Live by the gun, die by the gun: The life and death of a gangster

A mom's pain hidden in the cold hard data

29 October 2017 - 00:00 By ARON HYMAN and ANTHONY MOLYNEAUX
Magdalene Swartz with the funeral programme.
Magdalene Swartz with the funeral programme.
Image: Anthony Molyneaux

Mario Swartz was a Bad Boy. But early this year his mother found the 29-year-old curled up in the back of a bakkie, sobbing.

His fellow gang members had punished him for refusing to kill a childhood friend who belonged to a rival Cape Flats outfit, The Terribles.

"He said: 'Mommy, I will never shoot. I don't want to die with a bad conscience on my heart,'" said Magdalene Swartz, 64.

Now her son is dead.


Four months ago his sister René watched workers wash his blood and brains into the gutter outside the Majiet corner store in Elsies River where, as a boy, he had swept floors after school for pocket money.

Swartz was killed, apparently by a member of The Terribles, while buying instant coffee for the house that serves as the Bad Boys' base.

The house has mattresses on a dirty floor and a new flat-screen TV.

The Sunday Times met Swartz at the house in May, the month before he died, during a pre-dawn raid by the City of Cape Town gang and drug task team. Officers ordered him to lie on the ground while they searched for drugs and weapons.

Swartz seemed shy, and smiled. He shook his head when an officer told him: "Murderer! One day I will lock you up." The officer was referring to Swartz's apparent role in a drive-by shooting.

"He would drive the cars ... his friends would shoot," said a source sympathetic to the Bad Boys.

The 2016-17 crime statistics revealed this week that 78.5% of murders in Elsies River were linked to gang activity.

An analysis of the top 10 police "gang" stations also showed that 79.1% of murders reported at Steenberg police station and 72.1% reported at Ravensmead were gang-related.


This week, near an area in Elsies River where 14 people were shot on one day in May, the Sunday Times found Magdalene Swartz gazing into an empty courtyard where bullets often fly between rival gangs.

After hearing her son's name, tears welled up in her eyes.

She said she remembered his smile, his wonky eye, debilitating stutter, and how he remained silent when she reprimanded him.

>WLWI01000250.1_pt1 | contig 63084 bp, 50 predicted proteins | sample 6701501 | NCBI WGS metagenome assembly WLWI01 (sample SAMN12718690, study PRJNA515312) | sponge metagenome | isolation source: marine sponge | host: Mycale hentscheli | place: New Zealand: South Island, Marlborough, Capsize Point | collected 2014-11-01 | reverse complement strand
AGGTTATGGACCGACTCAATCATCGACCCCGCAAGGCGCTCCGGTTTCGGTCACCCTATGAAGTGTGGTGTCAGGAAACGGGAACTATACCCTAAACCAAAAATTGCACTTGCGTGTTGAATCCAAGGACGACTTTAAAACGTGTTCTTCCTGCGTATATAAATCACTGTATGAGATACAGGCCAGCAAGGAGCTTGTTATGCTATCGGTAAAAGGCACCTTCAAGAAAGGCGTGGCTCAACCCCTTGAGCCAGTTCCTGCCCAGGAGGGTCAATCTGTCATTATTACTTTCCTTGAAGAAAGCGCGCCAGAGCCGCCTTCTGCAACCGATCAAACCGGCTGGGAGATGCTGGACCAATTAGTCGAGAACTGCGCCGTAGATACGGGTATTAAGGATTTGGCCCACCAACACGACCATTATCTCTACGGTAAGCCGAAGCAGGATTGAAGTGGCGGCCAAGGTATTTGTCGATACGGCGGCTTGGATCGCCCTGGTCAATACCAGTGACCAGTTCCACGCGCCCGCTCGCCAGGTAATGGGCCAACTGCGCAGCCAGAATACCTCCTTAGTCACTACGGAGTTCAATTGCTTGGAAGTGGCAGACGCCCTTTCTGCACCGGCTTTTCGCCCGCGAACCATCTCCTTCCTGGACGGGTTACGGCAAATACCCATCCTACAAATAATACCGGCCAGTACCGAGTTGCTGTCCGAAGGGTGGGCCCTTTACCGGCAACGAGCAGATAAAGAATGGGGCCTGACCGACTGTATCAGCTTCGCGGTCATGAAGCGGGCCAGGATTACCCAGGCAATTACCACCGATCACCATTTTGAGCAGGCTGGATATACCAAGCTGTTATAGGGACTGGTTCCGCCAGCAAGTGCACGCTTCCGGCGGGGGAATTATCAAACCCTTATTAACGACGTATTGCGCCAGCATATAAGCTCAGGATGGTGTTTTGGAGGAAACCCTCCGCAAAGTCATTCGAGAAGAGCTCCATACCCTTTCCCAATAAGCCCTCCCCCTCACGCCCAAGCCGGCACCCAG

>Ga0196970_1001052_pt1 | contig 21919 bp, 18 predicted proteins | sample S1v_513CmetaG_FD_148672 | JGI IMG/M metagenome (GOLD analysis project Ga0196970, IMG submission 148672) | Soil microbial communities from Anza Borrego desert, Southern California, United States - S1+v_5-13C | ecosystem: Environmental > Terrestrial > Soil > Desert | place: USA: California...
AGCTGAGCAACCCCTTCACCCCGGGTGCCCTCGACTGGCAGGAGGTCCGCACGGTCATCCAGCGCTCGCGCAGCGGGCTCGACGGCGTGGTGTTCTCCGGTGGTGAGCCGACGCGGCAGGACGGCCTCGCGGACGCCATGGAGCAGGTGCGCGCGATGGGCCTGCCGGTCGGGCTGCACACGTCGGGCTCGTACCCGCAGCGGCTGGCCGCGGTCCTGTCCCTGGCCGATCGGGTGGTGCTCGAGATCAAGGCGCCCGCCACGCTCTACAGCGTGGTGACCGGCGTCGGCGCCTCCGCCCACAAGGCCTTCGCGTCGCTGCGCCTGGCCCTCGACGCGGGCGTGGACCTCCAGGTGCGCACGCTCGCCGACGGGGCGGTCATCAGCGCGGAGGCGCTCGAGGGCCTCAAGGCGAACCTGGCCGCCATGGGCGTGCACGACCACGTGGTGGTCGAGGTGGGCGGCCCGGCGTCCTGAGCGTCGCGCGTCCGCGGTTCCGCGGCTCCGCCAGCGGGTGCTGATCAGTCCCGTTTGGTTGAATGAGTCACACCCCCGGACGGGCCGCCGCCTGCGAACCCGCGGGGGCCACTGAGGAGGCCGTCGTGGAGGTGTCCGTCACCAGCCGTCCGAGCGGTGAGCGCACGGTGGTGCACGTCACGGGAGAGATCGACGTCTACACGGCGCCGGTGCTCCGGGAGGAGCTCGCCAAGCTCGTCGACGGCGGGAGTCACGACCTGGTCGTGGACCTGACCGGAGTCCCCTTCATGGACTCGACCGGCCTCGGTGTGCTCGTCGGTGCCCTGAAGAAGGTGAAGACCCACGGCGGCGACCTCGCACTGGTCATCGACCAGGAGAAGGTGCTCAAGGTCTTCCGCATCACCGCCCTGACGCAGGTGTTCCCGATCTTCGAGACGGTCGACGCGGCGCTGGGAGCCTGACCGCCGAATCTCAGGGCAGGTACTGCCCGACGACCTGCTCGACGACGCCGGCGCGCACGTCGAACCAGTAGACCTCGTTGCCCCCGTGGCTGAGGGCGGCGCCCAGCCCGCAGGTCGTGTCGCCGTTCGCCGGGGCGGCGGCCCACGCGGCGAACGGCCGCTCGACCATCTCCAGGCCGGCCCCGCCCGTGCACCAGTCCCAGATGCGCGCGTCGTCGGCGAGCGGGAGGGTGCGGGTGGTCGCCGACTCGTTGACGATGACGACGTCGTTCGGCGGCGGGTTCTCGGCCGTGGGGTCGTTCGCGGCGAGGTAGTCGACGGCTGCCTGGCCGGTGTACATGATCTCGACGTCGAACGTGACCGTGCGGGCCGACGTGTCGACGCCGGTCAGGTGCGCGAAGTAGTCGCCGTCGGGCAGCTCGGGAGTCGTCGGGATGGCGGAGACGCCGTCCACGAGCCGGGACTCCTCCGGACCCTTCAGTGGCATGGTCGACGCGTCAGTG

Swartz's father left him and his four siblings when they were young and Magdalene raised them on her factory worker's salary.

Even after he dropped out of school and got involved with drugs and gangs, Swartz would come home.

"When he had time he would come sleep here [in bed] with me. That child never turned in his sleep from an early age; the way he went to lie down, that's the way he got up the next morning," she said.


When he was 22 he got involved with the Bad Boys.

"He would ask me: 'Mommy, send me some food.' He couldn't come here because the gang who fights with them, The Terribles, are this side. I would also do his washing," she said.

On Christmas Day last year Swartz was shot for the first time, alongside his best friend. His friend died.

"When I got there he cried and he cried and he cried. Mario couldn't get it over his heart because his friend was killed and he was wounded," his mother said.

Shortly afterwards, he was shot again, and three days before he was killed Magdalene got into an argument with him.

"Mario, you got yourself into this, you can't get out," she told him. "Even if you repent, my child ... here you are going to fall, here."

She warned him that after being wounded twice, the third time he would die. "I regret saying those words to my child."

No arrests have been made in Swartz's killing, which was captured on camera.